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Church of St Mary

A Grade II* Listed Building in Amport, Hampshire

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Coordinates

Latitude: 51.1963 / 51°11'46"N

Longitude: -1.5728 / 1°34'22"W

OS Eastings: 429945

OS Northings: 144203

OS Grid: SU299442

Mapcode National: GBR 619.Z0W

Mapcode Global: VHC2X.P6C8

Entry Name: Church of St Mary

Listing Date: 21 December 1960

Grade: II*

Source: Historic England

Source ID: 1093280

English Heritage Legacy ID: 140013

Location: Amport, Test Valley, Hampshire, SP11

County: Hampshire

District: Test Valley

Civil Parish: Amport

Traditional County: Hampshire

Lieutenancy Area (Ceremonial County): Hampshire

Church of England Parish: Amport St Mary

Church of England Diocese: Winchester

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Listing Text

SU 2944 AMPORT FURZEDOWN LANE

8/9 Church of St. Mary

II*
21.12.60
Parish church. c1320, restoration of 1866 by Slater & Carpenter. Aisleless
cruciform church with a central tower; the north transept and nave were virtually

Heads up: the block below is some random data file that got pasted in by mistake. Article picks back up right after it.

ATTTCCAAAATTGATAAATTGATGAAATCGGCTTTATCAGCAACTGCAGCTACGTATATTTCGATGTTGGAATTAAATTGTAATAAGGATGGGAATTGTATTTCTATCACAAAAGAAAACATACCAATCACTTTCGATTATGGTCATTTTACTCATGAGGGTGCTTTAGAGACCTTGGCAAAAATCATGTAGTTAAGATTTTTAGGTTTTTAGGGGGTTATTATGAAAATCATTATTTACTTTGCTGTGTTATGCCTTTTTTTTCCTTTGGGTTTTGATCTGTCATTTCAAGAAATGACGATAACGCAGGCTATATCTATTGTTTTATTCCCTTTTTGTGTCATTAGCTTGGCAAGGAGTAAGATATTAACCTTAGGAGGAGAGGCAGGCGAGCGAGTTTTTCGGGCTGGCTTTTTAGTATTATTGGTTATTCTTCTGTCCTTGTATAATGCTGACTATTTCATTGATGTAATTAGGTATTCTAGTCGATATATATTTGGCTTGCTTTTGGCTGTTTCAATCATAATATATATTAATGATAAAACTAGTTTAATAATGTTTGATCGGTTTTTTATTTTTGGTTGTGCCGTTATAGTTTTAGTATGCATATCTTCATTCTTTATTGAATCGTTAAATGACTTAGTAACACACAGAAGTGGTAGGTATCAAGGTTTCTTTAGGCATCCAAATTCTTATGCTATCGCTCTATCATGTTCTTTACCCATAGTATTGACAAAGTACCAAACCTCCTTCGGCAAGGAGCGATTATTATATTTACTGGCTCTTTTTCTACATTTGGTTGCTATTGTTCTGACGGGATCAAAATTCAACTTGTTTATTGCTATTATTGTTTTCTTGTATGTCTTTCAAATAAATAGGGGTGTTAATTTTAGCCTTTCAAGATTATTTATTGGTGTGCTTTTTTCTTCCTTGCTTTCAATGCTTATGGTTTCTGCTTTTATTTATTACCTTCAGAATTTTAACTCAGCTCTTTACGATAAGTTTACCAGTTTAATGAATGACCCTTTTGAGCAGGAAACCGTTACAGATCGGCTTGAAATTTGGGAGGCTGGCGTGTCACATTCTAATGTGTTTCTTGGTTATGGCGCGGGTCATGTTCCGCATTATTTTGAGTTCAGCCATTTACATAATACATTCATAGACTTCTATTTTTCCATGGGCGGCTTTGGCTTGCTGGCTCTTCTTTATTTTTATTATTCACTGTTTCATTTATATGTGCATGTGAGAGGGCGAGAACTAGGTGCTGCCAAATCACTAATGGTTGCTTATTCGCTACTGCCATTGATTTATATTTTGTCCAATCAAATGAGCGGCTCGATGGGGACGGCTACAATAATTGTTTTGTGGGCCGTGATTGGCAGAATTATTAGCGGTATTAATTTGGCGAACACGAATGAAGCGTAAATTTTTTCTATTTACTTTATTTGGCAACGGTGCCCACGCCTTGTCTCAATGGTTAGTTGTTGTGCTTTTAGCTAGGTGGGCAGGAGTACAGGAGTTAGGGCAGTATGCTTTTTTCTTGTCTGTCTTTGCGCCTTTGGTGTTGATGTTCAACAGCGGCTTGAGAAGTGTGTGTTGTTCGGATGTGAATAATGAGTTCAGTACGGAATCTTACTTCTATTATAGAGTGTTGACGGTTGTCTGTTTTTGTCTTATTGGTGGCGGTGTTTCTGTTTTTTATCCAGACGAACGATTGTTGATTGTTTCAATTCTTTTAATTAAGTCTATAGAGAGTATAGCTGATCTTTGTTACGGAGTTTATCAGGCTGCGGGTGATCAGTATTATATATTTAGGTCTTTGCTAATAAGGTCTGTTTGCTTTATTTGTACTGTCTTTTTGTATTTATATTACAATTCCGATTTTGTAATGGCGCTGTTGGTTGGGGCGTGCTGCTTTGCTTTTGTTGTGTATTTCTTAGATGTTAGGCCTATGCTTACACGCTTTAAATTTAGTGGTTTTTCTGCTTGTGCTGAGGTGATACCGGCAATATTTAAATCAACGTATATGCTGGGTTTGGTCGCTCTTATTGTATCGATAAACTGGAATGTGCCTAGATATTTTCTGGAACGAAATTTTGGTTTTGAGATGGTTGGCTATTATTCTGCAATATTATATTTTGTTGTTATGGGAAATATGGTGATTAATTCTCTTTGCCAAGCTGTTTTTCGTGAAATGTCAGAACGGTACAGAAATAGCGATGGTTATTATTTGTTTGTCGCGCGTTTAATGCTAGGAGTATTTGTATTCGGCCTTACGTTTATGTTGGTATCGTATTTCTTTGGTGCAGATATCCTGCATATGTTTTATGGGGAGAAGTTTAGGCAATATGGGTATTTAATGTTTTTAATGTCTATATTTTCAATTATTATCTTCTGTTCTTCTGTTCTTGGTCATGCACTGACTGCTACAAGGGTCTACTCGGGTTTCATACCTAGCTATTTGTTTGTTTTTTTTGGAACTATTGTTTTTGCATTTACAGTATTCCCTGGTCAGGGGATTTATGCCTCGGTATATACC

rebuilt in 1866 when the north vestry (appearing as a smaller north transept from
the chancel), organ aisle and north porch were built new, and the nave extended by
one bay to accommodate the font. The building is rendered, with flint walls for
the work of 1866, with stone dressings, the roof being tiled. The windows are
(except for the vestry) coupled lights with cusped heads supporting flamboyant
roundels or ogee shaped trefoils (reproduced in the nave), with a 3 light east
window and a high circular window in the west gable. The tower has a stone parapet,
with a coved base decorated with heads, and small coupled lights to the bell stage;
there are diagonal buttresses to the east wall. Within, the pointed and chamfered
arches of the crossing are prominent, the nave and transepts of plain (restoration)
appearance; the chancel is enriched by the traceried windows, a piscina, stepped
sedilia of 3 ogee arches, and a floorcovered by tomb slabs (including a finely-
lettered group of 5 in the sanctuary, of late C17 early C18). There are several
wall monuments in the chancel with small slate slabs of 1653 and 1636, and larger
classical monuments of 1723, 1753 and 1779, and in the north transept a classical
monument of 1807. The font is an elaborate 'Perpendicular' design of 1865 with a
wood cover. A particular treasure (in a glazed frame) is a C14 alabaster carving
(found at nearby East Cholderton) of a St. John's Head, with an ornamental canopy
and head flanked by the small figures of St. Margaret, St. Katherine, St. Peter,
S. William of York, with a Resurrection at the base.


Listing NGR: SU2969644083

This text is from the original listing, and may not necessarily reflect the current setting of the building.

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